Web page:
• Eases compliance with CIPA
  • Less of a burden on staff to reinforce digital citizenship


  • Severely limits educational opportunities
  • Frustrates teachers and students

SmartPlay in Lightspeed Filter, and the ability to block/ unblock specific videos and channels, are great tools for us.

Jeff Rogers, Technology Director

2. Allow All of YouTube

There are advocates for giving children free, open access to the Internet when they’re at school. This option ensures teachers and students won’t be curtailed when they attempt to access educational video material.

That said, allowing all streaming content isn’t a viable option for the vast majority of schools. Curious students are bound to come across sexual, violent and dangerous con- tent, whether or not they’re looking for it. It also opens students up to distractions, and is bound to tax your limited bandwidth.

Also, this option puts parents, administrators and teachers in the position of identifying and correcting students who seek out inappropriate material — if they even have the tools or time to identify it. IT departments can expect to get plenty of emails and calls from other staff members and parents who don’t want their kids having unfettered access to obscene and dangerous content.

3. Create Lists of White- and Black-listed Videos

If schools want total control over the videos that students access, they can use their content filtering solutions to create their own block/allow lists with specific video URLs. IT staff members can create a list of allowed videos, blocking the rest; or create a list of blocked videos, allowing the rest.

Having granular control of video access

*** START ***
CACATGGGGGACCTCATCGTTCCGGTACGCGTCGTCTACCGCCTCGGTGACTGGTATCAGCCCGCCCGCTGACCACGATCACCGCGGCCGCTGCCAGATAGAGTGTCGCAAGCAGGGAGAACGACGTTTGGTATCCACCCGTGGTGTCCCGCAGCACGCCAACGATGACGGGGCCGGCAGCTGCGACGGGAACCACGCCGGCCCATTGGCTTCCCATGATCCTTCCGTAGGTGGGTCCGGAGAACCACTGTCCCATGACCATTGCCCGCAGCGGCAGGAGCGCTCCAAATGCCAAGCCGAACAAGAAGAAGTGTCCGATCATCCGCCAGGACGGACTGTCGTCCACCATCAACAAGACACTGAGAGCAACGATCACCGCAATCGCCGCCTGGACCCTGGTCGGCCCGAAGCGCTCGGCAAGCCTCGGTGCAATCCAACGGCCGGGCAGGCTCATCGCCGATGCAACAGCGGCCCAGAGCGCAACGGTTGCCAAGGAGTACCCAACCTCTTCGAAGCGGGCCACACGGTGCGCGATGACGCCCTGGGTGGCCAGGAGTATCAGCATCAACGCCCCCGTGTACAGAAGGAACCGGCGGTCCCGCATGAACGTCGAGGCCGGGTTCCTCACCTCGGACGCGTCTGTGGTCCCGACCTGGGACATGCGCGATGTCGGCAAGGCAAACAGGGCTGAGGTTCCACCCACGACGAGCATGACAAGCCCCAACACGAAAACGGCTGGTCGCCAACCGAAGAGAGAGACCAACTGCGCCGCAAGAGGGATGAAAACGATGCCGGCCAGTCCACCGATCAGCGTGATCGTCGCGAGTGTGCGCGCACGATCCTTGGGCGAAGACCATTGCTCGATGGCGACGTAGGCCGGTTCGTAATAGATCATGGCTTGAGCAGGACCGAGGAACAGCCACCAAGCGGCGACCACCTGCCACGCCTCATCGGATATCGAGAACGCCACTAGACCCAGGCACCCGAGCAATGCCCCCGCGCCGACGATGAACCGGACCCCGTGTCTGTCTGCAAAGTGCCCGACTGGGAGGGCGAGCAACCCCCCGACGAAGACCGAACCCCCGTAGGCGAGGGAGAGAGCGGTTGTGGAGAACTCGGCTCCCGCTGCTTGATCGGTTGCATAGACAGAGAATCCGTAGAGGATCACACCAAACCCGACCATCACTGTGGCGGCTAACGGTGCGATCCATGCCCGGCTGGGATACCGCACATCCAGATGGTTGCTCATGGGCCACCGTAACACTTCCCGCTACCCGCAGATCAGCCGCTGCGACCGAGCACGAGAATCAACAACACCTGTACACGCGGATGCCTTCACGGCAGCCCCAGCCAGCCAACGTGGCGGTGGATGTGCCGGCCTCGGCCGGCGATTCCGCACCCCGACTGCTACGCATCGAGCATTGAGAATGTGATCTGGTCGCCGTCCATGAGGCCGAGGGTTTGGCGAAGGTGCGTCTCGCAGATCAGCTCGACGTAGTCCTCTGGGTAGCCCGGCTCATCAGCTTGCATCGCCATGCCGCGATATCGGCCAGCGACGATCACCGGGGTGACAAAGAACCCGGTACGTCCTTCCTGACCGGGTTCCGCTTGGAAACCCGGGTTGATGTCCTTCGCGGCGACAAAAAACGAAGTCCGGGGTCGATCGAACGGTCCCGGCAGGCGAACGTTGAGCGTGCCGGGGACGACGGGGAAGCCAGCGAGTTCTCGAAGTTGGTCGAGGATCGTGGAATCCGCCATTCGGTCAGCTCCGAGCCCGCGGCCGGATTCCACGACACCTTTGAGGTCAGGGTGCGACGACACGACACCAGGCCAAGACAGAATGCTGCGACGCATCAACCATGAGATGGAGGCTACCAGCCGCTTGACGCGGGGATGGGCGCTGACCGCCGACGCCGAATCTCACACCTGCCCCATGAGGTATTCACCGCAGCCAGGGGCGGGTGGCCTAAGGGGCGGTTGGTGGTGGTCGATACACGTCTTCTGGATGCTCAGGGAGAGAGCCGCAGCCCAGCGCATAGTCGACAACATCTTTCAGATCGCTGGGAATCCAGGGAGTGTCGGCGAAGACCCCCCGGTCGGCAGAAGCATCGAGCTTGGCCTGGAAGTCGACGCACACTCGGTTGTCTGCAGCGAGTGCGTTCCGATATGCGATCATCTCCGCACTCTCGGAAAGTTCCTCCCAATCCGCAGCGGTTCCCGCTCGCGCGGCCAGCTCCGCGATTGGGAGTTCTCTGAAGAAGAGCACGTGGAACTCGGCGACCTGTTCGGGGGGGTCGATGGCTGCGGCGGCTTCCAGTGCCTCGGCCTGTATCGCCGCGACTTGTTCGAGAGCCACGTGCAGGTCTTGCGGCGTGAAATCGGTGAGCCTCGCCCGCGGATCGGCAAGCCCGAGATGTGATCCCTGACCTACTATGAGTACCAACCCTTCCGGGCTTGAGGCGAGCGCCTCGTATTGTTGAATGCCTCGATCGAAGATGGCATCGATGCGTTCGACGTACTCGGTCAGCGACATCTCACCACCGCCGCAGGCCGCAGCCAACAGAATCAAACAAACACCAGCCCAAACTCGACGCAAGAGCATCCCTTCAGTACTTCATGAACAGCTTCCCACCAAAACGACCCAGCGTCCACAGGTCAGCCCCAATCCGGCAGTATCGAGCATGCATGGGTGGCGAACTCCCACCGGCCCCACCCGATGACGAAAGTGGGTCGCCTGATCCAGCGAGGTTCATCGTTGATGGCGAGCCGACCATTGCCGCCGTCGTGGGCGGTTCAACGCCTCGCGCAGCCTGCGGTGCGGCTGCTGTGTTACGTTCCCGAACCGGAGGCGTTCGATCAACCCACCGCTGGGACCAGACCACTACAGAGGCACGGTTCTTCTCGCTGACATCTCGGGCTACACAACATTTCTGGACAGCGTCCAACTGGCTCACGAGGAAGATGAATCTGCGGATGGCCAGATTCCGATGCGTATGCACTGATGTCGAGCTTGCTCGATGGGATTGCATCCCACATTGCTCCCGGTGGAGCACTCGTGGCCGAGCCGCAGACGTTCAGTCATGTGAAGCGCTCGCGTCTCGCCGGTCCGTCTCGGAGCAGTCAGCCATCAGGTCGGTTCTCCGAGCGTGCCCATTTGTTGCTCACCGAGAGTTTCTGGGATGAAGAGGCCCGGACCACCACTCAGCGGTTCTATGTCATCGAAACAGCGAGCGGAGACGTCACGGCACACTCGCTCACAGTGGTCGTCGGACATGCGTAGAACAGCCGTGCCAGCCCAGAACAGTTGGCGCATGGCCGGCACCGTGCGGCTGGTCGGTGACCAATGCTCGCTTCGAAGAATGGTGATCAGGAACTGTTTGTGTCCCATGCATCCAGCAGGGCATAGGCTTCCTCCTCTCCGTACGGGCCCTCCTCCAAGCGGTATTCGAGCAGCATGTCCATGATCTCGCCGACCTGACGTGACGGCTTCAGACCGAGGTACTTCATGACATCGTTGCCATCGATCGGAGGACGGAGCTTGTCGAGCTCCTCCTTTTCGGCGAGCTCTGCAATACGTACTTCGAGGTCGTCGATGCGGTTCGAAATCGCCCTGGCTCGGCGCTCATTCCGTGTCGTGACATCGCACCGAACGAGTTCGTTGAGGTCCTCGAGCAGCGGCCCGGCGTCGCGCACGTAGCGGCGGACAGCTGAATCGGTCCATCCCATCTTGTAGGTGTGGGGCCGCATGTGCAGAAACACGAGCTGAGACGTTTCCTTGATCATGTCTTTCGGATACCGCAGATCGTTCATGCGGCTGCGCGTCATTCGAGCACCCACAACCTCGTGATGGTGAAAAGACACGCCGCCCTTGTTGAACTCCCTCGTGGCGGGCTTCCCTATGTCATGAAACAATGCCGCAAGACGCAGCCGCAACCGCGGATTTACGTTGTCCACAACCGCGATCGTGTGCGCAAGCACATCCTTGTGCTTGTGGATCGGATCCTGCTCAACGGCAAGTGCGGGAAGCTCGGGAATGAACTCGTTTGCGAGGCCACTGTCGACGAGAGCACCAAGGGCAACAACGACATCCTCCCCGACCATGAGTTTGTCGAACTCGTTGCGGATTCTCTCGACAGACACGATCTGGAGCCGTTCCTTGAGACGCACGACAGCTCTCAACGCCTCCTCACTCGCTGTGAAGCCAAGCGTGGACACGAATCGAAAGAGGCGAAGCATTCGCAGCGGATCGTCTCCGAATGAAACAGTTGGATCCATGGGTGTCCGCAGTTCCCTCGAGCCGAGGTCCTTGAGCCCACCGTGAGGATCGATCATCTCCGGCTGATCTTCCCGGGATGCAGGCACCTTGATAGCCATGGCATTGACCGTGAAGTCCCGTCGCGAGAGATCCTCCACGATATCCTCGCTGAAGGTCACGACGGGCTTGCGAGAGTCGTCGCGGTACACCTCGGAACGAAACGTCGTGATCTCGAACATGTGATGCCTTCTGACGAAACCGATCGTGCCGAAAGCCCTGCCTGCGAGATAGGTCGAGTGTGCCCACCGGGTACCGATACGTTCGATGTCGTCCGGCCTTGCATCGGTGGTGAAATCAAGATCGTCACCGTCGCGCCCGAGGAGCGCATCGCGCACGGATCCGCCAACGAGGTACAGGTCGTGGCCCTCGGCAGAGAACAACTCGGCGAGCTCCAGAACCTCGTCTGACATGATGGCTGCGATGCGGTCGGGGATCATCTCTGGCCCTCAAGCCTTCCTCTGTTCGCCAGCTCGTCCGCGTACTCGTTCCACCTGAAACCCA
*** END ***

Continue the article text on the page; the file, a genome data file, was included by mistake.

can be alluring to school district employees who are wary of student misuse. But this option is the most time-consuming of them all.

With this system, teachers and students have to request individual video URLs to be blocked or unblocked. At best, this will delay learning opportunities and make sponta- neous access to educational videos nearly impossible. At worst, it will prevent lessons from happening, waste teachers’ time, and allow students to access a plethora of inap- propriate videos that haven’t been blocked.


  • Educational videos won’t be blocked for teachers and students
  • IT departments have fewer blocked sites to manage


  • Explicit and distracting videos are freely available to students

  • Makes CIPA compliance impossible

  • Inevitable blowback from parents, teachers and administrators

  • Puts a major burden on educators and parents to police unsafe student behavior

  • Very difficult and time-consuming to monitor unsafe video consumption


4. Create blacklists and whitelists of specific video categories

Lots of schools want control over the videos their students watch, but they don’t have the personnel or resources to manage whitelists and blacklists. An obvious solution to this is blocking or allowing YouTube videos by category.

With this method, IT can use a solution to block video categories rife with distractions and adult content (like Comedy, Gaming and Unlisted) and allow categories such as Edu- cation and News & Politics.